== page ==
Right off the bat, you might not notice a whole lot is different, but we’ll go over the particular parameters and amounts to get you where you need to go.
Step 5: Editing the Reverb Controls
Click on your audio clip and go up to Effects Controls. Hit the edit button to go into your Reverb Controls. The main characteristic here that’s going to get you that reverb effect is called Decay. Your mileage may vary, but we like to set this to anywhere between 5500-6500.
Try 5500 to start and adjust as needed. Are you starting to like what it sounds like? Hopefully, it already feels like it’s the end of the song. But if you aren’t happy yet, there are still a few things you can do to make this effect reach its maximum potential.
Go to the sliders for Dry and Wet output levels. The simple explanation is that the more “wet” you make your sound, the more it’s going to reverberate out. Even though you might think that the max wet output would be best, it might not keep in the tone that you’re going for with your music.
For this Acoustic Indie Folk track in the Motion Array library, a dry output of 34 and a wet output of 26 seems to work pretty well. But play around with it and see what your song feels best at. It will change for each song.
Step 6: Add the Finishing Touches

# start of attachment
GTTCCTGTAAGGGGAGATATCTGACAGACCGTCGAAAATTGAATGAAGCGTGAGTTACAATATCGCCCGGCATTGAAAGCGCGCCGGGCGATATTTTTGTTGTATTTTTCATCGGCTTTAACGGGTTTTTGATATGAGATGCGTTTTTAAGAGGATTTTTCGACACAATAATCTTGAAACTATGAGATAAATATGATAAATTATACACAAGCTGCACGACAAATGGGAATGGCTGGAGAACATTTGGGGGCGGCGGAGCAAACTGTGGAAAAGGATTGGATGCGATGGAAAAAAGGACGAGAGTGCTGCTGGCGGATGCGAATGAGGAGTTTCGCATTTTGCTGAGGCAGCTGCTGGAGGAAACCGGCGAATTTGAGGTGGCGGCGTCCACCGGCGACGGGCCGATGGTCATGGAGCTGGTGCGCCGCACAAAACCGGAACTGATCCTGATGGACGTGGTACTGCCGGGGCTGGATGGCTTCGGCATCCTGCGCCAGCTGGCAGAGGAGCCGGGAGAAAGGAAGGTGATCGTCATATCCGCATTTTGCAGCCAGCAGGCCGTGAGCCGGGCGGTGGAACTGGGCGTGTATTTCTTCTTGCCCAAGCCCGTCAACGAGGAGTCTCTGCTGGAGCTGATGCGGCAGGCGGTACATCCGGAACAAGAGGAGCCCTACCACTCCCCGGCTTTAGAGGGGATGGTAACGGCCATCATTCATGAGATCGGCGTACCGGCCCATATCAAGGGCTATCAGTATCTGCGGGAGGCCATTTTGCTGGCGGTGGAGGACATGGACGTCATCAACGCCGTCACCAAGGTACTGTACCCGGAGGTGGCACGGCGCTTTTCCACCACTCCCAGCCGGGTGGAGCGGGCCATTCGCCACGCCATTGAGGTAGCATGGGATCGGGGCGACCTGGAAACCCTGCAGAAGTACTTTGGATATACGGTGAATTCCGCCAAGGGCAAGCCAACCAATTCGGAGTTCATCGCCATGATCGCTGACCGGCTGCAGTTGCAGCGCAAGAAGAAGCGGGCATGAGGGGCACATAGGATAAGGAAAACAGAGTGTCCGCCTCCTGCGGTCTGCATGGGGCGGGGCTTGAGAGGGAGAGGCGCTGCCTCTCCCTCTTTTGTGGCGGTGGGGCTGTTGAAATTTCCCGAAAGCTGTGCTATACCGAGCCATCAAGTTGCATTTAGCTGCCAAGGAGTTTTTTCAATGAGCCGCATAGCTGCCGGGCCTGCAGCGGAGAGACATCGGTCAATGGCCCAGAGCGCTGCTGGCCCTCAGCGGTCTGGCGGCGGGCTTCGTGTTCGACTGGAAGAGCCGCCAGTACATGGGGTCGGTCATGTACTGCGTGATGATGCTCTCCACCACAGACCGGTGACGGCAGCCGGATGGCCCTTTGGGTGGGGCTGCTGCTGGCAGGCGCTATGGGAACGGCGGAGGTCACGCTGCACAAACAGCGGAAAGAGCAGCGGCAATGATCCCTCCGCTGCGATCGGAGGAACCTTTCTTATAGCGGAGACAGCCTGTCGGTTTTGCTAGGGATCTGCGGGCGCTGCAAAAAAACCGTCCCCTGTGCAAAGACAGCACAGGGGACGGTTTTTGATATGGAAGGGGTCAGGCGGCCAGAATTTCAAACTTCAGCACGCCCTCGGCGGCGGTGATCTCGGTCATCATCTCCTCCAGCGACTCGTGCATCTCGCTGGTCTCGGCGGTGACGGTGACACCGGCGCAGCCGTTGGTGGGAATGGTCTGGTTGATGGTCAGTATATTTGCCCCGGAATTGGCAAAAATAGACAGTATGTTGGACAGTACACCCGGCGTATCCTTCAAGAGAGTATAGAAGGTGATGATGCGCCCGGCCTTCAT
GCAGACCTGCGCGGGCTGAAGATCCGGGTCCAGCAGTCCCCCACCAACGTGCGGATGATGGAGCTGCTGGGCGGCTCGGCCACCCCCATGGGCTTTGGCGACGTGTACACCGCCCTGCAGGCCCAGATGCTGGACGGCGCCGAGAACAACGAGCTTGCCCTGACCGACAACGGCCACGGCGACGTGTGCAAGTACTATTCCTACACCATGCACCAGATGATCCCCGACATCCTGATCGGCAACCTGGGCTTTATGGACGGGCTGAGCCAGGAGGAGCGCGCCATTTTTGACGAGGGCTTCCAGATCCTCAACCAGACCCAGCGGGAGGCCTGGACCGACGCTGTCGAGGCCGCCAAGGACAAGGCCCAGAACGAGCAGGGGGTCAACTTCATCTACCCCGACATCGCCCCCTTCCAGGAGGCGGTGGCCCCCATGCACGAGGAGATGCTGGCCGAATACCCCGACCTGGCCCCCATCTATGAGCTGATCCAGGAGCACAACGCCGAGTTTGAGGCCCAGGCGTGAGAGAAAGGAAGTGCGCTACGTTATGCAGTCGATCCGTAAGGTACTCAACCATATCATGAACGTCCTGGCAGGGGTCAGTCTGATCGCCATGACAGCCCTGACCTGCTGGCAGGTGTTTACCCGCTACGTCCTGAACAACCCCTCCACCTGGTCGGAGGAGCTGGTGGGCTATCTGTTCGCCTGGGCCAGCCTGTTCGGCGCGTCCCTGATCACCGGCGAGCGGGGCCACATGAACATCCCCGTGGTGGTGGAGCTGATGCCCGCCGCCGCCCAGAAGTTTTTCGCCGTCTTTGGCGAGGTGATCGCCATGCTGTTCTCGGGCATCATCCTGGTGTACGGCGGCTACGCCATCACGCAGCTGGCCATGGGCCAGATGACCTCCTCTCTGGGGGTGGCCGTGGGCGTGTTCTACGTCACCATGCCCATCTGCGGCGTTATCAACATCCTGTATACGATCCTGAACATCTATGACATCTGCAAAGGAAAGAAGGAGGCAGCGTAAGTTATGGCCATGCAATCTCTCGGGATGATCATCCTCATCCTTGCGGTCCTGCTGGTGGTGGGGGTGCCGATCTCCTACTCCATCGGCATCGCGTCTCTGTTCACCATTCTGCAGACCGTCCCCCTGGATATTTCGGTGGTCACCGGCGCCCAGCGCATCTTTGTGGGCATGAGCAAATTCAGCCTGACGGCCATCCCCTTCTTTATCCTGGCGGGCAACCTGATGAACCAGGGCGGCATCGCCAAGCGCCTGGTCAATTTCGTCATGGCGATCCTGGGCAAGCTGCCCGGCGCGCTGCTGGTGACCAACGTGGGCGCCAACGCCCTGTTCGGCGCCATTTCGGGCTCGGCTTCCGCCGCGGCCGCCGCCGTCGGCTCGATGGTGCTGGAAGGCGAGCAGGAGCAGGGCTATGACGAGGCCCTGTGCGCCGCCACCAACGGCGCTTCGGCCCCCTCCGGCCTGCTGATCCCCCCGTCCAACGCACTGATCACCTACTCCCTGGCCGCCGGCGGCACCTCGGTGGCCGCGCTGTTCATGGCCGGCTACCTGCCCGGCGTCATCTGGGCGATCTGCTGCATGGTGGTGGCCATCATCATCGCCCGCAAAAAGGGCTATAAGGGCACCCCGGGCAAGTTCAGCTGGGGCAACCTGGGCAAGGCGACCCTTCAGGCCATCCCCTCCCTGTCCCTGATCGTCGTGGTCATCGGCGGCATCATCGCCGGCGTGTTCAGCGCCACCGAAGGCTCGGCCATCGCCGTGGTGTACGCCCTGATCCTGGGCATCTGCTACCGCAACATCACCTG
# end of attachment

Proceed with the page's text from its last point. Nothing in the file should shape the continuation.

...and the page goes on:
Lastly, you’ll want to make your sound as full and as big as possible. With the default settings for Acoustic Indie Folk track above, the low could be getting cut out a bit (and the culprit might be the slider). You might find that the low-frequency cut is literally cutting out the low frequencies at this particular range. So the lower you drop it, the more of that deep bass sound you’re going to keep.
And with that done, make sure that you adjust your Room Size, Width Damping, and Diffusion levels until you like how it sounds. Finally, add a quick, constant Power Fade so that the end of the song fades into the Reverb effect. Just make sure that it’s really short so that it doesn’t bring the music back in during the following beat.
Adding reverb to a song doesn’t have to be difficult or impossible to achieve. Finding the beat, ending the song and clip, splashing the effect on, and editing into a complete experience starts with one step at a time. And that’s what tutorials are all about.